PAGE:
The last time director Chuck Hudson helmed an Arizona Opera production, it turned into a profitable venture for the company.
For the 2013-14 season finale, Hudson created a new concept for the company’s production of “Don Pasquale,” setting it in 1950s Hollywood.
Fast-forward to the 2015-16 season finale this weekend, and Hudson is at it again, this time re-creating the classic Old Globe Theatre used in Shakespeare’s day as a setting for Verdi’s “Falstaff.”
“We are genuinely trying to revive that Shakespearan feel by putting it on a globe stage,” Hudson said days before “Falstaff” opened for its Phoenix run last weekend. The production moves to Tucson Music Hall for two performances this weekend.
Hudson and the same design team that created “Don Pasquale” spent a year creating the globe theater for “Falstaff.” Audience members who buy upgraded tickets can sit on the stage, and several will be invited to be in the production, creating something of a play within a play, said bass-baritone Craig Colclough, who is singing the title role.
Falstaff has become the 34-year-old, California-based singer’s signature role, portraying a character Verdi based on Shakespeare’s farce “The Merry Wives of Windsor.”
Like Shakespeare’s fat knight, Sir John Falstaff, Verdi’s Falstaff courts vulnerable wealthy women, simultaneously to trick them out of their money.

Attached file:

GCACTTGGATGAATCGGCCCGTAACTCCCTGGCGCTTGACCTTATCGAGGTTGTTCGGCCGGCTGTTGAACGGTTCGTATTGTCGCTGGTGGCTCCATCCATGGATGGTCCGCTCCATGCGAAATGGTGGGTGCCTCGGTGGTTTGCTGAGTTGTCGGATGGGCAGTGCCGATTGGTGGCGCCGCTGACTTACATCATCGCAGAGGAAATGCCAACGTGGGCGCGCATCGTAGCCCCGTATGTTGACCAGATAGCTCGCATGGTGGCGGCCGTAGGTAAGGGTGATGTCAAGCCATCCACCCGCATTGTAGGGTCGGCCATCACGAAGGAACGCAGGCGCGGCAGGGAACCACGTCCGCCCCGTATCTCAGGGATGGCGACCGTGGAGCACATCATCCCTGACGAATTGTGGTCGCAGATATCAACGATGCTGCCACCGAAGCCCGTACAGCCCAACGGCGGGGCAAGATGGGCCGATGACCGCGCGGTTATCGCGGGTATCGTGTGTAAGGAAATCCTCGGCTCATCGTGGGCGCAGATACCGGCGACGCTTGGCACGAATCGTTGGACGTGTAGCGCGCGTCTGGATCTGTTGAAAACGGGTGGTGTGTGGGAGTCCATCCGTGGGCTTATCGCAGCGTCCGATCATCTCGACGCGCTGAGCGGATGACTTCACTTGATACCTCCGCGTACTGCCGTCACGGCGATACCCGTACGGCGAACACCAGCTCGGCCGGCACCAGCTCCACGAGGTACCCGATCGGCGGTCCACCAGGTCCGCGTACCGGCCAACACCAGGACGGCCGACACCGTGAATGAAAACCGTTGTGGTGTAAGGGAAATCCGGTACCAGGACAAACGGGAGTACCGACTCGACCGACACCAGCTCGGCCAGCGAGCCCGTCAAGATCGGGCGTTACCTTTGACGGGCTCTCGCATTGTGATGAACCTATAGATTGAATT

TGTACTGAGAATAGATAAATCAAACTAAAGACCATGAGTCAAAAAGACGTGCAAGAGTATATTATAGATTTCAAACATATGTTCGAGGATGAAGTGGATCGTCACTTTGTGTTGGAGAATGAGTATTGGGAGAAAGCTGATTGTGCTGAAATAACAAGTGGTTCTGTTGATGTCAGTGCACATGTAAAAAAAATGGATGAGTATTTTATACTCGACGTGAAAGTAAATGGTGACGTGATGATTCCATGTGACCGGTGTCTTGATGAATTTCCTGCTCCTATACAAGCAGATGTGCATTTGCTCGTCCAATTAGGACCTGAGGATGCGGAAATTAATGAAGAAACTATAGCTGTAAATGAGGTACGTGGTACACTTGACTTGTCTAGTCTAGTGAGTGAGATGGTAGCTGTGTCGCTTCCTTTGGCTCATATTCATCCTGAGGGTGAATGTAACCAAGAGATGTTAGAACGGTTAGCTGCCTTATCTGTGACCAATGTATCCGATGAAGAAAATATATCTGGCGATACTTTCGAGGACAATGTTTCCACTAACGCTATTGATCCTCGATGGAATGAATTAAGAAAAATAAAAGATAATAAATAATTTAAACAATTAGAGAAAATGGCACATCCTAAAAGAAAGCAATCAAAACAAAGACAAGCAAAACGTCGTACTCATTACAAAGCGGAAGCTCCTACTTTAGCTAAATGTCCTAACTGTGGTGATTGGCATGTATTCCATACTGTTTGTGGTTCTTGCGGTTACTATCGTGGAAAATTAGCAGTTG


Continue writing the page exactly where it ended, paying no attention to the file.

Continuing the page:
Colclough, who was in Hudson’s “Don Pasquale” two years ago, has done the heavy, almost depressing version of Falstaff, where the character’s obsessions and indulgences lead to his downward spiral.
He prefers Hudson’s production that “sticks very closely to Verdi’s score and the libretto, which at its heart is hilarious. That’s my preference.”
“He acts the fool, and yet there is something so enjoyable about him,” Colclough said. “He’s such a dreamer, and even at the end when they have humiliated him and they find him a lecherous jerk, they are still enamored by him.
“I want to share him for the rest of my life. It’s absolutely marvelous writing, the structure of him. It is such a good fit. It feels like home doing this role.”
This is the first time Arizona Opera has mounted Verdi’s “Falstaff” and the first time Hudson has directed the piece.
“I think it’s super challenging music for singers,” he said. “From a musical standpoint, it’s one of the richest things I think he’s ever created. The ensembles themselves are just incredible. There are no really standard, ‘This is an aria, this is a duet’ feel to it, which makes it feel like a standard Shakespearean production. I think it is one of the most perfect examples of the character of Falstaff.”